how much air in a model t tire?
21" 32#, 30X3.5" 65#
I have always run 55# in the 30X31/2
35# in 21X4.45-4.55
My experience is in my 30" I run 55#....In my 26" I run 45#. I've blown out tube valve stem cores by caring too much pressure. The problem seems that the tubes we have available now are of such questionable quality that the valve stem cores will leak around the rubber stem if stressed. I put small hose clamps around each stem as a preventive. Know it doesn't look T'ish but it seems to work..
All the early treatises say 20 pounds per inch of tire for clinchers. So that is 60 pounds for a 30X3 and 70 for 30X3-1/2.
35 in a model A but 27 is enough in 21" T tires since a T has no shock absorbers (dampers).
With 35 lbs. and no shocks the tires tend to bounce with 35 lbs..
In my touring I run 27 in the front and rear unless it is loaded, then I go to 30 in the rear. That is more than Ford recommended I think.
One current mfg recommended pressure. 65psi.
As for Ford specs, remember the clincher tires back when the specs were printed, were true 30" x 3 1/2".
Today, our 30" x 3 1/2" are really 31" x 3 3/4" as they are Oversize, so you need 65psi.
Oversize tire for T's
And comparison of today's new Firestone 30" x 3 1/2" Oversize tire to old Sampson 30" x 3/2" tire.
Why you need more psi in today's clincher tires
Guess I'm a bit slow, but why would the oversize tire need more pressure ? Wouldn't the oversize tire need LESS pressure for the same load carrying capacity ?
I have been going with 55 on my 30 X 3.5's. No problems so far with a good amount of driving that they have been getting. At 55 I think you are getting a bit more road contact with the tires. With stop and go traffic and wet pavement I'll take all the contact between the tire and road I can get.
I go with 55 in my 30 X 3 1/2 clinchers. Higher just scares the @##$% out of me
You have to remember that the tire pressure is what keeps the bead in the rim and is all that keeps the tire from spinning inside the rim and ripping the valve stem off. Those tires were designed to run at those high pressures. I agree that the quality of the tires we are getting from God knows where is an issue but I have been running at those pressures for years and am currently running at 70 pounds on a new set of tires I put on last year.
I've tried 55 to 65 but I agree with Mark and Mike and.run my 30x3 1/2s at 55. I don't want higher pressures with today's hard pavement ruts.
In an Overland owner's manual I saw it said to use 85 lbs. in 30 X 3 1/2 clinchers.
Most folks I know use 55 but the recommended pressure was 65 for the T ford.
I run my 30x3 1/2 clinchers at 55PSI on my '25 coupe. I once got caught in some post frost mud in the spring here on a country road in the hills a few years ago and had a h--- of a time getting out. Had to get a run at a hill, then back up a bit and hit it again at full throttle and would get about 3 or 4 feet at a time. Did that about 8 or 9 times and finally got to the top, left ruts 6 inches deep plus. I didn't have any problems with the tires slipping on the rims, but I do have old Wards Riverside tires on it. Oh, and by the way, I am using Kevlar bands and had no problems with them. I did let things cool a bit before I charged at it again each time though. No trouble with the drums or with overheating with an old era correct(late 20's early 30's flat tube radiator) either. Rest assured, that poor old T got abused that day, and made me a believer on how tuff they are. Dave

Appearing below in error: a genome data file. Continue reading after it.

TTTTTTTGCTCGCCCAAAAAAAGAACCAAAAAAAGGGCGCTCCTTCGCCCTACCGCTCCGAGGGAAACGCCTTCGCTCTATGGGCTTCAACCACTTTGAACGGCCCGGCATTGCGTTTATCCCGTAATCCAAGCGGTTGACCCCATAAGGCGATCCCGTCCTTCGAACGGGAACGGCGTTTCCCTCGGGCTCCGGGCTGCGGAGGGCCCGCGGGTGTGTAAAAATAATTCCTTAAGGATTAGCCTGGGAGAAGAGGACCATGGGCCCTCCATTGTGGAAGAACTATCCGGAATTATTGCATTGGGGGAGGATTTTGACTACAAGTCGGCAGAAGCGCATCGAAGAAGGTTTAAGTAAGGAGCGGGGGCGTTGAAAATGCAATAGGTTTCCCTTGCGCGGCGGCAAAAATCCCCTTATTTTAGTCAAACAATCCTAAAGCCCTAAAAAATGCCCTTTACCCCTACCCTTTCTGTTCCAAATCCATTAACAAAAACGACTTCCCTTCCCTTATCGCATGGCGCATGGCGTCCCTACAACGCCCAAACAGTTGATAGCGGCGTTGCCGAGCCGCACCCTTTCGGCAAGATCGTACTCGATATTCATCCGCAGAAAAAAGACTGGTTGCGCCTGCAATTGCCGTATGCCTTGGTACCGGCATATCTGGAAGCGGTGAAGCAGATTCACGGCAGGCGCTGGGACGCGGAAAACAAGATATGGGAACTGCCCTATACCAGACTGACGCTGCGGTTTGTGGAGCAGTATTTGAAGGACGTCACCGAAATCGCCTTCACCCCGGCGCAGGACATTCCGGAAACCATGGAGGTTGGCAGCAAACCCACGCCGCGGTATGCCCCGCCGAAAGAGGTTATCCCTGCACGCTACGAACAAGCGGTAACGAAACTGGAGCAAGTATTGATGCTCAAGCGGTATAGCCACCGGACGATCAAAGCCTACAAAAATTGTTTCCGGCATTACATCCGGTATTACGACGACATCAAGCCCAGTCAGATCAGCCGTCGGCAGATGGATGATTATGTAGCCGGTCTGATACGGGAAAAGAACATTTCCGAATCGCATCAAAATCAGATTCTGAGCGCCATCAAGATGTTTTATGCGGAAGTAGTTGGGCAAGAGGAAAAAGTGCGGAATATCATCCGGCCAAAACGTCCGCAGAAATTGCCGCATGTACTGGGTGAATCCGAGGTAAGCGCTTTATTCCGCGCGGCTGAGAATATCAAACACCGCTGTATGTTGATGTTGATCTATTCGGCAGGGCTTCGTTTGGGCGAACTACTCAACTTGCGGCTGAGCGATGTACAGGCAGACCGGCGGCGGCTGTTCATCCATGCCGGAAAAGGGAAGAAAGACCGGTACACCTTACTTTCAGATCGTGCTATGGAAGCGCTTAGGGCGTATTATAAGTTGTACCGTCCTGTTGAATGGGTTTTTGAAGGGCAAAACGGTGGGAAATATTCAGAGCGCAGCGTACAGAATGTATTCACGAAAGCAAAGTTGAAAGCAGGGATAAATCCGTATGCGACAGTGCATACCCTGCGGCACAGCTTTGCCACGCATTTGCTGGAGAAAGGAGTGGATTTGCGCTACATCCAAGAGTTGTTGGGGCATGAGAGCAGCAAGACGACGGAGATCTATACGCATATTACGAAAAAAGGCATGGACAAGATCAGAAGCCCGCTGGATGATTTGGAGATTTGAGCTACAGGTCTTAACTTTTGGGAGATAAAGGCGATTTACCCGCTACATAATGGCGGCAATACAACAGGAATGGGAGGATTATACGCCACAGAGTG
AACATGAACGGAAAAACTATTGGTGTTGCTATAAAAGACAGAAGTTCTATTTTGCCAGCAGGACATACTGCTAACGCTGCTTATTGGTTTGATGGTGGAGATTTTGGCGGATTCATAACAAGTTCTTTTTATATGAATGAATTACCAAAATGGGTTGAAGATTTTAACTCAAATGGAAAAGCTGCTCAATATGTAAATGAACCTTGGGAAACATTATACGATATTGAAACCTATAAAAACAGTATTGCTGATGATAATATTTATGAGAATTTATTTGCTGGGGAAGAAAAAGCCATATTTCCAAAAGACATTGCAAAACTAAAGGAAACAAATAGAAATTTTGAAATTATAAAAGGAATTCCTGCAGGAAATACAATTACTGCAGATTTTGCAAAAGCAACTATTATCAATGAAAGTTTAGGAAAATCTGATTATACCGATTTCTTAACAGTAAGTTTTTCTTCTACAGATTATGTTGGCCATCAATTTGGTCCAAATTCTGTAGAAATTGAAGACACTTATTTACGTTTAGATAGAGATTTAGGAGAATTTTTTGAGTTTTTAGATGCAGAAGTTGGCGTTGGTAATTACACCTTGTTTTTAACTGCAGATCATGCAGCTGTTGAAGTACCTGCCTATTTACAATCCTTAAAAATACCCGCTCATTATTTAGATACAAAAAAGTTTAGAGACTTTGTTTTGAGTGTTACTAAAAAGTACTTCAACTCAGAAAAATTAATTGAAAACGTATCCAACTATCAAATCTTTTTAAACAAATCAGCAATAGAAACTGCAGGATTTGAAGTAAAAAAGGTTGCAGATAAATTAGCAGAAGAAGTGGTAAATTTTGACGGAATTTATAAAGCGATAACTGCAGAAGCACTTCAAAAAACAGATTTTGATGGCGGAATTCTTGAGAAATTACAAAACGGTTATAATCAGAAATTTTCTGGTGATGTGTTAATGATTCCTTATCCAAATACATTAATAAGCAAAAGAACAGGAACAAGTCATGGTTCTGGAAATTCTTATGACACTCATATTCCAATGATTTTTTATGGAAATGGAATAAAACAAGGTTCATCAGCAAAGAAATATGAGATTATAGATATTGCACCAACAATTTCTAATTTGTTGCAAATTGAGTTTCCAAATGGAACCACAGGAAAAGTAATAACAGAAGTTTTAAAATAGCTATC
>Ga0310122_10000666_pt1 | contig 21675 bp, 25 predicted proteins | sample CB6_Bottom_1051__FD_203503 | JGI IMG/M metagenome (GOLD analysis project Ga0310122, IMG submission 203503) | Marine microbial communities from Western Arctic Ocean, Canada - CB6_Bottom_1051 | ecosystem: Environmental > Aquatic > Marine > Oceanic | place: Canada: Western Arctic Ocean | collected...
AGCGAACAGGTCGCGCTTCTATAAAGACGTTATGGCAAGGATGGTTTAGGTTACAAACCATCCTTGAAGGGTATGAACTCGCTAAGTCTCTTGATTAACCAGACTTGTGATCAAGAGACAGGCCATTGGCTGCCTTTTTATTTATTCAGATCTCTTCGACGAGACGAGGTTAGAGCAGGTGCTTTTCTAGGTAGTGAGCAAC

I think the weight of the Model T should be considered. Lower pressure in a roadster 55 psi would be enough but higher in a heavier vehicle.
Peter, I could agree about the weight issue but first, you need to know the true weight of your car. The common knowledge is that a T weighs 1200 lbs. I believe that is the spec for a 1909 Touring and the1200 legend carried on. My little Runabout weighs 1600 empty on a scale but, it is a 1919. It has a starter and generator, doors (or door rather), a bigger rad, heavier wheels and so on. You can imagine even more weight for a same year Touring, closed car or truck. Of course these weights have been discussed before. You really need to put it on a scale.
If you don't have scales handy, check Bruce's encyclopedia. Shipping weights are listed for each year's various body styles.
I'll go along with the 55-60# crowd. I inflate them to 60#. They leak down to 55# soon enough!
Mine is a Huckster.
There are two reasons for running the clinchers at a high pressure. One is the way they fasten to the rim causes them to slip if the pressure is too low resulting in tearing off the valve stem. The other reason is that too low pressure can cause the tire to flex right at the edge of the bead which will result in wearing out the tire at that location and a blowout. Use at least 60 or 65 psi. It will drop in about a month and need to be pumped up again, so check it every time you drive the car or if a daily driver about once a month.
Tire pressures indicated are intended for max load. If you use 1500 lbs for a T divided by 4 = 375 lbs per tire, with that weight 65 lbs would be excessive. If the vehicle was regularly loaded to capacity then 65 lbs would be appropriate. Boat trailer tires have a max 50-55lbs at max load wheelbarrow tires have indicated 55 lbs if you are carrying cement on a regular basis. For general purpose use, most tires can have substantially lower pressures.
A typical 1923 T touring is about 1700 lbs empty. Add a couple people, a Ruckstell, cooler full of frosty beverages, set of gas oil water cans on the running board and it is going to be near 2400 lbs.
A 30x3.5 tire is really 30x4 so that would be 80 pounds.
A 30x3.5 tire is really 30x4 so that would be 80 pounds.
30x3.5 is a 23 inch rim. 30x4 is a 22 inch rim size.